I Discovered What My Tyrant Stepmother Had Been Hiding since My Father’s Death – She Will Get What She Deserves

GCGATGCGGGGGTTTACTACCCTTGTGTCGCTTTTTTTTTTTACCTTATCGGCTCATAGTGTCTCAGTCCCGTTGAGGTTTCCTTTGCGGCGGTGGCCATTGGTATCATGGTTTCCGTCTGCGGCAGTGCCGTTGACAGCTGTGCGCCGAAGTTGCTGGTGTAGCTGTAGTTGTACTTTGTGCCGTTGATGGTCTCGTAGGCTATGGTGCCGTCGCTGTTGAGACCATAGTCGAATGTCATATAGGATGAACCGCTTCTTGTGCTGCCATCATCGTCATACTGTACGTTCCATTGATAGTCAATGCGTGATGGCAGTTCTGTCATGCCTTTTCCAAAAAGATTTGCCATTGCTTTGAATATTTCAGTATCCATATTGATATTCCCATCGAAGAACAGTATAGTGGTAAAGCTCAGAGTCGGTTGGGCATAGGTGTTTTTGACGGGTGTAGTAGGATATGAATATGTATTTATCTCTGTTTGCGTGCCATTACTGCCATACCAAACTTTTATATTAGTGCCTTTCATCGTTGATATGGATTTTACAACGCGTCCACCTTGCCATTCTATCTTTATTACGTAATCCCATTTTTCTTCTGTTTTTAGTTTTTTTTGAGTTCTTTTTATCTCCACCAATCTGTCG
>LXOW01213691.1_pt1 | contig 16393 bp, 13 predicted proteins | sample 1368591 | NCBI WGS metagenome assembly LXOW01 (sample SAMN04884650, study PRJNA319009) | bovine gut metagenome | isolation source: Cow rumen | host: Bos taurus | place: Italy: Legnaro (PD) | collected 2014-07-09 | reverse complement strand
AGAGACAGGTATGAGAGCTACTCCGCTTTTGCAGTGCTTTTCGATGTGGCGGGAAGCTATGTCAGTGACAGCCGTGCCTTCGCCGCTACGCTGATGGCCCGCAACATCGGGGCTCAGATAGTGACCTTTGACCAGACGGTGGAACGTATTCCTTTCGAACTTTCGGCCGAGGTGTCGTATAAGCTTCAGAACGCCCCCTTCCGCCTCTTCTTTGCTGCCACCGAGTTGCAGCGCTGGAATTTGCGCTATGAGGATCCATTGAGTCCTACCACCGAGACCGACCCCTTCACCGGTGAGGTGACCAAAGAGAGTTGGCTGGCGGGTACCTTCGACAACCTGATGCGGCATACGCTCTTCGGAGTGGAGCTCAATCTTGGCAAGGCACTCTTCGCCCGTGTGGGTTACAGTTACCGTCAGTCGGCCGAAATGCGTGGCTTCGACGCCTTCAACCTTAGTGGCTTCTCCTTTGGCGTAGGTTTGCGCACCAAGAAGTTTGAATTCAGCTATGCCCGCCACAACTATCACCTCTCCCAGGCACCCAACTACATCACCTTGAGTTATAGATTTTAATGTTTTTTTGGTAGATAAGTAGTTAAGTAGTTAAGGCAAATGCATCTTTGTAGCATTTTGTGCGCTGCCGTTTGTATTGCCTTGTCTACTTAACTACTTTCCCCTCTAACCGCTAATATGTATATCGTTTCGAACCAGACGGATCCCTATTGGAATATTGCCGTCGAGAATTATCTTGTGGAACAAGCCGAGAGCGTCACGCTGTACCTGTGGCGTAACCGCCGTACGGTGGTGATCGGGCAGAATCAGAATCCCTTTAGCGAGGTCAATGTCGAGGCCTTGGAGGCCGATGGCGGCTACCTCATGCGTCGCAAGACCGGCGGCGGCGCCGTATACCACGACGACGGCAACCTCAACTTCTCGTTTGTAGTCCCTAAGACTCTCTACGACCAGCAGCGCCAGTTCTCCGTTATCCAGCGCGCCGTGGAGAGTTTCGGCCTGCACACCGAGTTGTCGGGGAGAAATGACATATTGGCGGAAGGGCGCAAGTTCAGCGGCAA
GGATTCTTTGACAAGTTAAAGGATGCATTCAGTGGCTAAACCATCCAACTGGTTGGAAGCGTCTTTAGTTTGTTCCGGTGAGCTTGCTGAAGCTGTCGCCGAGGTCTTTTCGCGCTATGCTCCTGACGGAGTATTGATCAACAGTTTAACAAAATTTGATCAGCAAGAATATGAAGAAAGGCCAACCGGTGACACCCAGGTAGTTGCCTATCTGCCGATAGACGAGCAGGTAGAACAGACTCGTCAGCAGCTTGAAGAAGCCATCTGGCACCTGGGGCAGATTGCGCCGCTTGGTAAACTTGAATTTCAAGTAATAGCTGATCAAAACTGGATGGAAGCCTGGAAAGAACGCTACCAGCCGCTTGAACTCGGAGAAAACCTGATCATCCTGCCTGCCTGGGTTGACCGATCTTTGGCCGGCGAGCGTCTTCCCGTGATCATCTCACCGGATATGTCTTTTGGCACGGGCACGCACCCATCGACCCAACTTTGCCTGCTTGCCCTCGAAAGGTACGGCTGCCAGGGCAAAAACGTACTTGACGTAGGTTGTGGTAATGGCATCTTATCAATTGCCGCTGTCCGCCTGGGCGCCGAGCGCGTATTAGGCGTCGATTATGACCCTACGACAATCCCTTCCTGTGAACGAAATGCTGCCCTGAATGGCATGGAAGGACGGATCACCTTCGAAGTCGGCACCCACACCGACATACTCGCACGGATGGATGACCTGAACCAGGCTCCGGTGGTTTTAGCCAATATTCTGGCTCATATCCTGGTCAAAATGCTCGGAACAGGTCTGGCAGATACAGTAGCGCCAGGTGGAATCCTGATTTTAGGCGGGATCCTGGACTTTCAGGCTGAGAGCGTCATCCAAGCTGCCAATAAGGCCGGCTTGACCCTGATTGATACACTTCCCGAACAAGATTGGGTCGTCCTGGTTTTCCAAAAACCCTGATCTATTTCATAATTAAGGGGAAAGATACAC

Avery said, wiping the frosting on my dress. “And what do you like, Ellie?” Janice asked. Chocolate,” I replied, loving the attention she gave me. As much as I was scared to share my father with our new blended family, I was grateful that Janice wasn’t the evil stepmother I had feared she would be. Still, at the end of the day, I just missed my mother. But then, just after my sixteenth birthday party, my father began to complain about chest pains. “Oh, Ellie,” he said one day as we were walking through a supermarket, getting every item on Janice’s grocery list. “What’s wrong?”I asked, watching him clutch his chest. “I’ll be fine, El,” he reassured me when we got home. “I’ve just been overdoing it lately.” A few weeks later, my father passed away at home — he had a heart issue that didn’t present itself until that day at the supermarket. But my father refused to go to the doctor. That’s when everything about Janice changed, and she became the evil stepmother I had spent years worrying about. “No, Eleanor,” she said one morning while making breakfast for Jackson and Avery, “I’ve decided that Jackson needs your bedroom. It’s much bigger, and he needs space for his gym equipment. Your father left behind a lot of money, so I’m going to use it for the boys’ rooms.” I couldn’t argue. Even if I tried to fight for myself, Janice would never let me hear the end of it. She would go on about how I should be grateful that she kept me in the house. Some days were civil, and others were loud and full of confrontation. For two years, I let Janice dictate my life. She changed the entire house, tailoring everything to her taste — there were few reminders of life with my father. “Janice,” I asked one morning, “Where’s the clock from the living room?” I loved that clock. It used to terrify me when I was younger, but my father told me that it had been passed down for generations. “When it chimes,” he said, “You must remember your family.” But then, one day, it was just gone. “I sold it,” Janice said, sipping on a smoothie. “It didn’t match the rest of the decor. Now, go. Isn’t it the last day of school?” When I got to school, I felt that a part of me was missing. I had felt the same way when my parents died, but I didn’t expect to feel the same way over a clock. I’m thinking of you, I texted Aunt Jody. Janice has taken over everything. I’m going to have to find a job soon. I didn’t expect her to reply, given the time difference. But just as the bell rang for the end of the day, Aunt Jody called me. “Are you alone?” she asked before greeting me. “Yes, I’m still at school,” I said. “I read your text. You need to leave before they realize that you know the truth,” she said. “What on earth are you talking about?” “They’ve been hiding it from you. But your father left everything to you, Elle. I’m shocked. The inheritance, it’s rightfully yours. Janice has been keeping this from you because she wants to have the upper hand.” The revelation hit me like a freight train. All these years, under the same roof as Janice and her sons, I was the rightful heir to my father’s estate, oblivious and wronged. “How could she do that?” I managed, my voice barely above a whisper. Don’t worry,” Aunt Jody said. “I’m going to speak to our lawyer. I’ll get the ball going and tie up the estate, so only you have access.” I nodded, knowing full well that she couldn’t see me. “Leave the house tonight,” she said. “My lawyer will work quickly, and Janice will know about it soon. I need to know that you’re safely out of the house. I’ll book you a ticket to me as soon as I can.” I promised that I would be. I planned on going home, packing my things, and leaving for my friend Mariah’s house as soon as I could. Just before I left my childhood home, I went into the kitchen and wrote a note to my stepmother and stepbrothers, not out of spite, but as a declaration of strength — especially for what was to come. The inheritance that you’ve hidden from me, that you’ve used to hold power over me, is rightfully mine. Consider this my final goodbye. I’m leaving to claim what’s mine, with or without your consent. I left the note on the kitchen table, a symbol of my departure and my first step toward reclaiming the life that my father wanted for me. I don’t know what’s going to happen to Janice, but if Aunt Jody has her way, I’m sure that Janice will be out of my home soon. For now, I’m going to stay with Mariah and wait to make my next move.

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